Over the previously noted 2014 release debacle for Creative Cloud (What else is new?) a few discussions unspun in a number of places and since I have commented on some of them, let me summarize a few of my thoughts.

Why are the CC 2014 a full separate install and not just updates/ patches?

Well, because it simply doesn’t make sense. Not the smartest programmer on this planet can create an application core that will last for the next 10 years and build everything else around it as plug-ins using the program’s API. As things progress from version to version, your core app begins to get dated and why would you hinder yourself by hanging on to old code?

Programming tools change, new ways of programming evolve, you learn new techniques as you go along and can do things better than when you initially created the app, new algorithms require new ways of doing things, new hardware and operating systems require adaptations in your code, security issues need to be fixed. That’s even more the case with Adobe apps which are already using a lot of legacy code and in addition rely on third-party code such as e.g. the various native decoders/ encoders for video in After Effects and Premiere Pro. So as you see, there is any number of good reasons to at least once in a while completely replace your programs with a clean, separate install. This will be a recurring theme.

Will this mean that Adobe is falling back into a pre-CC release pattern?

Yes and no. In a somewhat unfortunate post on his blog, Mr. Kopriva furthered this impression with a few ominous comments regarding plug-ins, their compatibility and API lifecycle considerations. Still, they are as relevant as my hubub above, so yes, there will be a new major version every year. At the same time of course there will still be the inbetween releases. From the install and other issues burning like wildfire it is already clear that a bugfix update to address these issues should not be too far away and then of course, with NAB in spring, SIGGRAPH in late summer and IBC in September being fixed dates on the annual calendar, we can look forward to at least one more release this year.

What will the autumn update bring?

Ah, speculation time, is it? While I don’t know all the details, of course there is a pattern, so let’s connect the dots and place our bets.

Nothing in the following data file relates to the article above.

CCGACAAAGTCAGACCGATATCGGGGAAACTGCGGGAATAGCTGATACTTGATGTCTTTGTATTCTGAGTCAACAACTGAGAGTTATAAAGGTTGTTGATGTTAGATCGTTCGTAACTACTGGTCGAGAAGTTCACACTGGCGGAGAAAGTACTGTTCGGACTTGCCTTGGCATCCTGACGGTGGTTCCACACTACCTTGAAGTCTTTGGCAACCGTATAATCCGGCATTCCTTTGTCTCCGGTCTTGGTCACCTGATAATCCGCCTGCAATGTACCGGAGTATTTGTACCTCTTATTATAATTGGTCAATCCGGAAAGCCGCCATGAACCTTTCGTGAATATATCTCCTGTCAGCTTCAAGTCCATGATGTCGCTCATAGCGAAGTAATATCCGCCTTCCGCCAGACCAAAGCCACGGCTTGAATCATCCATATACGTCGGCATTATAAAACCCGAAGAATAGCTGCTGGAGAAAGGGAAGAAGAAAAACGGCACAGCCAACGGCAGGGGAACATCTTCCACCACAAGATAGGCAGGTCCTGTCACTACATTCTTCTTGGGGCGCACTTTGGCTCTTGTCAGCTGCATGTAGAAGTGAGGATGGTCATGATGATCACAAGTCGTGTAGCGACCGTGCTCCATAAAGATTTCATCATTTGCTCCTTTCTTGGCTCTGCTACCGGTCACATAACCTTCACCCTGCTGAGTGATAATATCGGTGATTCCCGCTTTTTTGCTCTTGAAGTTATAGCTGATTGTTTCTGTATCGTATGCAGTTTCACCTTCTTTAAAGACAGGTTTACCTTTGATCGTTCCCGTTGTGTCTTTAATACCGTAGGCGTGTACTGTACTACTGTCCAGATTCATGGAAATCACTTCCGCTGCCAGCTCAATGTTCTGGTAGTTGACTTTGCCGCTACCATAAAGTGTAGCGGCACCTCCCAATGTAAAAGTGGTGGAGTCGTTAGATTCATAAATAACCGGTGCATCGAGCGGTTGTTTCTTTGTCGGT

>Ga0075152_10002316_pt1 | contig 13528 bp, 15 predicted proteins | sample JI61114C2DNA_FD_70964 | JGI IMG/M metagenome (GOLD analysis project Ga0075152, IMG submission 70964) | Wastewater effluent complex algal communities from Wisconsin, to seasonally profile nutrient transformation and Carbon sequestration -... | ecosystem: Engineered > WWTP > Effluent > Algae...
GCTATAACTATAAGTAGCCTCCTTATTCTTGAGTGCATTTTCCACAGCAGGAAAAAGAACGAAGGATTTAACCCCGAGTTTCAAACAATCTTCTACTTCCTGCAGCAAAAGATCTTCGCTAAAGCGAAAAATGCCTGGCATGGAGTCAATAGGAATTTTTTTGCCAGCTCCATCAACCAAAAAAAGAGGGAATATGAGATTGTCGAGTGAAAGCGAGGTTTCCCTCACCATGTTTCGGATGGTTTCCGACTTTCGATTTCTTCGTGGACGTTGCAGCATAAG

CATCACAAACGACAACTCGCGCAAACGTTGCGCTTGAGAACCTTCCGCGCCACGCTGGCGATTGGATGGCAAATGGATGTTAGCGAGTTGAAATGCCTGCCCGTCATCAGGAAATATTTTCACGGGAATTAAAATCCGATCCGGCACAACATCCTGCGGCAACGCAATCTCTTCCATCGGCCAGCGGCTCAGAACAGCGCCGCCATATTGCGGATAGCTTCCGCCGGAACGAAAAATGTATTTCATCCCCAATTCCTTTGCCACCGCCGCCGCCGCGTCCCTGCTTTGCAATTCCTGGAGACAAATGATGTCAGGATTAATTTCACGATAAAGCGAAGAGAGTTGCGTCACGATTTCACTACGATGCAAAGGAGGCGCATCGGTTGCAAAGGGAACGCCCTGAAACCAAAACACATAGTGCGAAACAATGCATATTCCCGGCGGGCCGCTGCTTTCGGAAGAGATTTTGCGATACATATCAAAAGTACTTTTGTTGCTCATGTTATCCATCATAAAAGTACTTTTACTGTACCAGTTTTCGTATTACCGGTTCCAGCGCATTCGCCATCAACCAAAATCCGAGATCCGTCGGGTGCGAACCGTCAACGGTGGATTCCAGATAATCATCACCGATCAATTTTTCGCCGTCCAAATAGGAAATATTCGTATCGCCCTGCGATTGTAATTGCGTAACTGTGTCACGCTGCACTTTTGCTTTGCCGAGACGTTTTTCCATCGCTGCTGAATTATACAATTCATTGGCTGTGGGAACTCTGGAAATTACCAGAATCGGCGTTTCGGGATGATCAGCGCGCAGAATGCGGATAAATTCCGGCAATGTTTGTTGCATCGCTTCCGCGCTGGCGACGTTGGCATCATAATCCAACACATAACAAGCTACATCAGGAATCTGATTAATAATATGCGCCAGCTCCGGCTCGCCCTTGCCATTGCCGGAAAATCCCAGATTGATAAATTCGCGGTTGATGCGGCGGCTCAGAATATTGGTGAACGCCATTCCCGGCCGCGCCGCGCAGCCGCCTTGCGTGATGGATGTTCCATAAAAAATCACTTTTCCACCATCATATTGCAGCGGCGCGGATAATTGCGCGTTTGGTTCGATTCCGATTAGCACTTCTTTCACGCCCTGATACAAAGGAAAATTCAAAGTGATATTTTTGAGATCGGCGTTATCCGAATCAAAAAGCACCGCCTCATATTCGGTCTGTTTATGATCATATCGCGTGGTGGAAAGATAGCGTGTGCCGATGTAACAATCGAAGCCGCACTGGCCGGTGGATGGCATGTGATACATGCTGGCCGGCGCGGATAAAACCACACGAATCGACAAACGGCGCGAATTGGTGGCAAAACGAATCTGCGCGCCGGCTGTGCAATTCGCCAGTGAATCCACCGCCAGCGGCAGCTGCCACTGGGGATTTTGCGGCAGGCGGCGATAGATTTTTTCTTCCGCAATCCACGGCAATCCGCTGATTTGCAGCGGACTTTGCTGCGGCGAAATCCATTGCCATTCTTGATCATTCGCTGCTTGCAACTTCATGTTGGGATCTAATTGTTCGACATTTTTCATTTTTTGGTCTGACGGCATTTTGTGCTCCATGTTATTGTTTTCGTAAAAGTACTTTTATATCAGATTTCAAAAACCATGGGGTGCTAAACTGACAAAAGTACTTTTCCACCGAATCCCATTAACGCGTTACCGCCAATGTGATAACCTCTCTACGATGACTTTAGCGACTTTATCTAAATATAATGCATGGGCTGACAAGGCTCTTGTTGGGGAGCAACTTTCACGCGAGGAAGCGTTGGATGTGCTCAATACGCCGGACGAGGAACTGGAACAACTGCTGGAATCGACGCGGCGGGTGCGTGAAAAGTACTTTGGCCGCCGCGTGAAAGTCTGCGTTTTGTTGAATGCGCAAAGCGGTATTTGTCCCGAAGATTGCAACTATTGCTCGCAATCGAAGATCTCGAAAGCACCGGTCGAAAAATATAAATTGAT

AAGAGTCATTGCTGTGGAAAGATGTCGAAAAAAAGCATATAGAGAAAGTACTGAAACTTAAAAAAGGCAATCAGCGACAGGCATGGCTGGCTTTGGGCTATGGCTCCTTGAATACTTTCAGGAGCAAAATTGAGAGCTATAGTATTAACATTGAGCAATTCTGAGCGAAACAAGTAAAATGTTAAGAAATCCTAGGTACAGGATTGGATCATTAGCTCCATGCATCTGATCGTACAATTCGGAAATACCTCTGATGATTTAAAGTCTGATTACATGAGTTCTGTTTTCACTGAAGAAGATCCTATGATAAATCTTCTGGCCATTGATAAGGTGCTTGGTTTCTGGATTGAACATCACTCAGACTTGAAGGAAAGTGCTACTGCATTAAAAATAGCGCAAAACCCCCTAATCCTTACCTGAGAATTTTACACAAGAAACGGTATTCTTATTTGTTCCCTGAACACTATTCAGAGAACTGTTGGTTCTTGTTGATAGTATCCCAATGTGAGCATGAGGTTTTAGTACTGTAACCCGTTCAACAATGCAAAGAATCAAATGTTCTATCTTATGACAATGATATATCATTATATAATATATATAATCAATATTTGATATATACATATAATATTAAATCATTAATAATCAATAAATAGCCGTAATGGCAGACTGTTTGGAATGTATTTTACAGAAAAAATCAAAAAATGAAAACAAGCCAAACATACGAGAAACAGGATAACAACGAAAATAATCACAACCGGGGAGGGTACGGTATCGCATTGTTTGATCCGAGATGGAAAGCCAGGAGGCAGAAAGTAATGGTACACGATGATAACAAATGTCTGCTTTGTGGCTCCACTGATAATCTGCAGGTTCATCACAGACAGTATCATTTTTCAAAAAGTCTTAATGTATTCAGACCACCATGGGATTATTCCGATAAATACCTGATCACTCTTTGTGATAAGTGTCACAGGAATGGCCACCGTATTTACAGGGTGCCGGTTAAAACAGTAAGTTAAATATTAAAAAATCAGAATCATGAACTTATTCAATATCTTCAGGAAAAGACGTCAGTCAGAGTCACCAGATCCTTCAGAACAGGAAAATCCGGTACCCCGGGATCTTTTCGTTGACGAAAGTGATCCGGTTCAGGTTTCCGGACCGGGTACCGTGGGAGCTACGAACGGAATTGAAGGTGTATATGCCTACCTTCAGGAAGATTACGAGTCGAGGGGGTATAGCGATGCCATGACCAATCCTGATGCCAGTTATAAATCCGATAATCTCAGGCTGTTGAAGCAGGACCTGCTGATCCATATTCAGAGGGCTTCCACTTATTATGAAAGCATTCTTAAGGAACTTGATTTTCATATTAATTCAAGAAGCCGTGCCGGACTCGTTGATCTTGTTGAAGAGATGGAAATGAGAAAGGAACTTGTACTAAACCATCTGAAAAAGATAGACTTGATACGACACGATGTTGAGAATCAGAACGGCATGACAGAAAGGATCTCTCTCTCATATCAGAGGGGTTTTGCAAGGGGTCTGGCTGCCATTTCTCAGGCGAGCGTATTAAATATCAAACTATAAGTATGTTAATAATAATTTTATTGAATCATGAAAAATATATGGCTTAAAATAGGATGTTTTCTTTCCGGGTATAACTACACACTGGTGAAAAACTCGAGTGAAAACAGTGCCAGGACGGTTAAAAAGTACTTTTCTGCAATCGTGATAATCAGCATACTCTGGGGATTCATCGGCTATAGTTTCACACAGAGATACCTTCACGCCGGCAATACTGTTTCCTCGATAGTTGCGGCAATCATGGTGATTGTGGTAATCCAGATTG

• There have been no enhancements to the 3D stuff, meaning a new Cineware is ripe for this release. No doubt it will finally feature OpenGL interaction and since it will most definitely be based on Cinema 4D R16, more goodies shall be in store (see below).
  • There have been equally no enhancements to 3D in Photoshop and since Maxon already have a 3D plug-in for this the pertinent assumption is that we will see Cineware there as well.
  • With those pieces in place, we may see the resurrection of integration workflows similar to the former Live Photoshop 3D. Most likely you will be able to edit a C4D file directly in both programs and use this as the go-between.

Sounds interesting? Definitely. Not only would it put a nail in the coffin on Adobe‘s really, really bad attempts at getting their own 3D stuff going, but it also solves many feature request such as being able to adjust texture coordinates in Photoshop or change the pivot point. Could actually add a whole new dimension (no pun intended) to these workflows.

What’s up with Cinema 4D R16 then?

As far as feature predictions go, this goes hand in hand with the previous stuff.

  • Bodypaint will probably be put to rest or reworked and instead a dynamic bridge put in place to connect to Photoshop.
  • Inevitably for proper texturing work a fundamental overhaul of UV texturing tools is necessary. Let’s not kid ourselves – the program is far from competitive in this area and even most Cinema 4D users use other tools for texturing.
  • Further cross-application features could include some use of the sculpting stuff.
  • For all this to make sense, the renderer will have to receive a performance boost and get some form of GPU-acceleration by ways of OpenCL. This would also at long last bring decent interactive render previews for tweaking materials and lights.

Could there be more? Could this all be nonsense? I guess we’ll have to see, so take this for what it is – some possible scenario based on keen observations…

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